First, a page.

"HumanRights360 documents the recent developments in the European land border of Evros as a result of the ongoing policy of externalization and militarization of border security of the EU member States. The report analyses the current state of play, in conjunction with the constant amendments of the Greek legislation amid the discussions pertaining to the reform of the Common European Asylum System (CEAS) and the Return Directive."

CORONAVIRUS: The Netherlands: Of Rollercoasters and Elephants (Verfassungsblog, link):

"This double drive – expertise-based but with a visible concern for public opinion – seems to really guide the communication of the government, in which Mark Rutte constantly acts as explainer-in-chief of what he has dubbed an ‘intelligent lockdown’, taking his audience step-by-step through the rationales of measures taken.

While this communication strategy may have been rather effective, even leading to initial praise and support of many opposition parties, the tools applied by the government and by local authorities to secure public health and enforce lockdown advice are more problematic. We will discuss a number of such legal issues related to the rule of law, democracy and fundamental rights here."

UK: It just got more difficult for Europeans to become British citizens (Free Movement, link):

"The Home Office has decided to make it more difficult for European residents to become British citizens. EU citizens with settled status who apply for naturalisation now have to provide evidence that they have been living in the UK legally, according an update to government nationality policy released on 15 May.

...when people with settled status come to apply for citizenship, the Home Office is now saying that the right to reside issue must be dealt with in their application. Simply having settled status is not enough, in this context. Settled status will serve as proof of being free of immigration time restrictions (another of the naturalisation requirements) but will not do in terms of showing that the person’s period of residence in the UK was in accordance with immigration law."

The EU is undermining its democracies while funding its autocracies (Politico, link):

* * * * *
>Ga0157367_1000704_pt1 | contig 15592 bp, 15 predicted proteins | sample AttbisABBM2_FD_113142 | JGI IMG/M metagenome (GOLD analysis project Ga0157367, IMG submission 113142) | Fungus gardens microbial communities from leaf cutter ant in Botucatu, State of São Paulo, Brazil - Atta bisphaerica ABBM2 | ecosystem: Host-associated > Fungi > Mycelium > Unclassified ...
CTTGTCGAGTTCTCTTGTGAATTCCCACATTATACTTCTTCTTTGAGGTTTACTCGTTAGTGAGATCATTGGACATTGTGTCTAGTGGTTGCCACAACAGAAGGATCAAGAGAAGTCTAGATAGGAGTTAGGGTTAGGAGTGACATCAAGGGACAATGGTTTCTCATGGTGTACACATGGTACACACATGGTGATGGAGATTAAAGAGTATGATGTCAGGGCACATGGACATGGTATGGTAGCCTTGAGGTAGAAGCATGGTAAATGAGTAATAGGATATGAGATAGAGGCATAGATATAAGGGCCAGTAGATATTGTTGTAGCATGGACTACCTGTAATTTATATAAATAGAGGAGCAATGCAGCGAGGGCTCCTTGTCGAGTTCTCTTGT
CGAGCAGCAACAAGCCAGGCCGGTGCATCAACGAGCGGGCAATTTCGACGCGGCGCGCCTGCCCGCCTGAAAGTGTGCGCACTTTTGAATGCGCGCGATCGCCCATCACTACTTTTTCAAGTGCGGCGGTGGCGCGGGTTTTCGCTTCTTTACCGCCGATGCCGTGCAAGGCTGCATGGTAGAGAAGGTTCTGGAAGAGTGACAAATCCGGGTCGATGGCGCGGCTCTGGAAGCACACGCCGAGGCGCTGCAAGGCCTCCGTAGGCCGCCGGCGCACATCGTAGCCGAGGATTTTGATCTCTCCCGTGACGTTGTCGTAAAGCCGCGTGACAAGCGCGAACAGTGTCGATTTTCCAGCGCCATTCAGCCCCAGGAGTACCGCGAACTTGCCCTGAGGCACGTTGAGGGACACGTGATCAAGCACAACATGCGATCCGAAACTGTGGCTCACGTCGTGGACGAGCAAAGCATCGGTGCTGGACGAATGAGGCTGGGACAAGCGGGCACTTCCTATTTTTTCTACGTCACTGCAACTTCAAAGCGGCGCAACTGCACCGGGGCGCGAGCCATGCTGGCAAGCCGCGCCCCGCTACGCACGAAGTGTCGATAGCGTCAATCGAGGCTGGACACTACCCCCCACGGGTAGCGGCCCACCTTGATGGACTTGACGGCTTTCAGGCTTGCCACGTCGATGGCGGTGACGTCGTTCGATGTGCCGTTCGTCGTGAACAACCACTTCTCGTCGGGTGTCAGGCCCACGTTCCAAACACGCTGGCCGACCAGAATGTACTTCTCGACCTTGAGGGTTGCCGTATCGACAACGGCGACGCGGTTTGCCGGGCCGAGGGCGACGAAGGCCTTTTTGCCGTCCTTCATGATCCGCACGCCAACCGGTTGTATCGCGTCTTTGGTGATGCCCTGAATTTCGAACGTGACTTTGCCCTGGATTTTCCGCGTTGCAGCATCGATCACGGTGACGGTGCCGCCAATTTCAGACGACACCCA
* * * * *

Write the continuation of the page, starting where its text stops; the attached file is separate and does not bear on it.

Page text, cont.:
"As the European Union struggles to agree on a joint response to the coronavirus crisis, calls for solidarity are colliding with the reluctance of wealthier northern states to come to the aid of struggling states in the south.

And yet, these so-called northern frugals — which includes Germany and the Netherlands — seem perfectly content to finance autocratic, anti-democratic governments in Hungary and Poland.

This hypocrisy — claiming “moral hazard” when it comes to Southern Europe, but continuing to shower generous subsidies on governments flouting democratic values — is sending messages that could undermine European integration for a generation."

UK Supreme Court quashes Adams' Long Kesh escape convictions (rte.ie, link):

"The UK's highest court has said Gerry Adams was imprisoned illegally by the British government when he was interned without trial in the early 1970s.

The Supreme Court has quashed his two convictions for trying to escape from Long Kesh Prison.

Lawyers for the former Sinn Féin President had argued that those convictions were unlawful as his detention was unlawful.

They said his detention order was flawed because it had not been "personally considered" by the Secretary of State for Northern Ireland in accordance regulations at the time.

In a judgment this morning, five judges, led by the former Lord Chief Justice of Northern Ireland Brian Kerr, agreed."

Summary of judgment: Press release (link) and Full judgment (link)

Brexit will mean checks on goods crossing Irish Sea, government admits - Ministers’ letter confirms border control posts at ports of Belfast, Warrenpoint and Larne (Guardian, link):

"The government has privately conceded there will be post-Brexit checks on goods crossing the Irish Sea, months after Boris Johnson insisted there would be no such trade barriers.

In a letter to the executive office in Stormont the government confirmed there would be border control posts in three ports, Belfast, Warrenpoint and Larne.

Declan Kearney, one of the two junior ministers in the executive office, the regional equivalent of the Cabinet Office in London, confirmed the details at a select committee session in Belfast on Wednesday."

European Parliament: Civil Liberties Committee: LIBE: REPORT on the draft Council implementing decision on the launch of automated data exchange with regard to dactyloscopic data in the United Kingdom (pdf):

"having regard to the Council draft (14247/2019), (...)

Rejects the Council draft"

Greek Council for Refugees denounces rights violation from the new law on the asylum, meanwhile the law has already been voted at the Greek Parlement (link):

"The Greek Council for Refugees (GCR) expresses its deeep concern over the new draft law that inter alia amends asylum legislation[1], which was submitted for public consultation amidst a public health crisis, at a time when the main concern is the protection of asylum seekers and the entire population from the risks and effects of the pandemic, and while concerns for asylum seekers who remain in overcrowded sites and/or in administrative detention in the midst of the pandemic are increasing."

Refugee crisis: latest news from across Europe (21.4-11.5.20) including:

EU: Council considers action on "non-removable" irregular migrants